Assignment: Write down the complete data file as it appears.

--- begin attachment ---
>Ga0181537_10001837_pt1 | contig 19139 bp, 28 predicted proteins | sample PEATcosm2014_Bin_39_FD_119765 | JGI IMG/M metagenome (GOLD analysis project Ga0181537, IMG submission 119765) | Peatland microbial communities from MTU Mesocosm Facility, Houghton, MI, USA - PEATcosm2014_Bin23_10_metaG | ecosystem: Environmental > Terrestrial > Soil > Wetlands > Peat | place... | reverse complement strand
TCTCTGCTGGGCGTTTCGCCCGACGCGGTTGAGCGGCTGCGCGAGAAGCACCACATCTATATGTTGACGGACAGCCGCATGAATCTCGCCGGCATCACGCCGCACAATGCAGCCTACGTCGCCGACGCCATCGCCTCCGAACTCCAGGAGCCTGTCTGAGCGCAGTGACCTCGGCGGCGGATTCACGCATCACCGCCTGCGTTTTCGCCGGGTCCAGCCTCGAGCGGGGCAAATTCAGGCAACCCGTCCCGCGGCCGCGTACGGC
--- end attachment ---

>Ga0181537_10001837_pt1 | contig 19139 bp, 28 predicted proteins | sample PEATcosm2014_Bin_39_FD_119765 | JGI IMG/M metagenome (GOLD analysis project Ga0181537, IMG submission 119765) | Peatland microbial communities from MTU Mesocosm Facility, Houghton, MI, USA - PEATcosm2014_Bin23_10_metaG | ecosystem: Environmental > Terrestrial > Soil > Wetlands > Peat | place... | reverse complement strand
TCTCTGCTGGGCGTTTCGCCCGACGCGGTTGAGCGGCTGCGCGAGAAGCACCACATCTATATGTTGACGGACAGCCGCATGAATCTCGCCGGCATCACGCCGCACAATGCAGCCTACGTCGCCGACGCCATCGCCTCCGAACTCCAGGAGCCTGTCTGAGCGCAGTGACCTCGGCGGCGGATTCACGCATCACCGCCTGCGTTTTCGCCGGGTCCAGCCTCGAGCGGGGCAAATTCAGGCAACCCGTCCCGCGGCCGCGTACGGC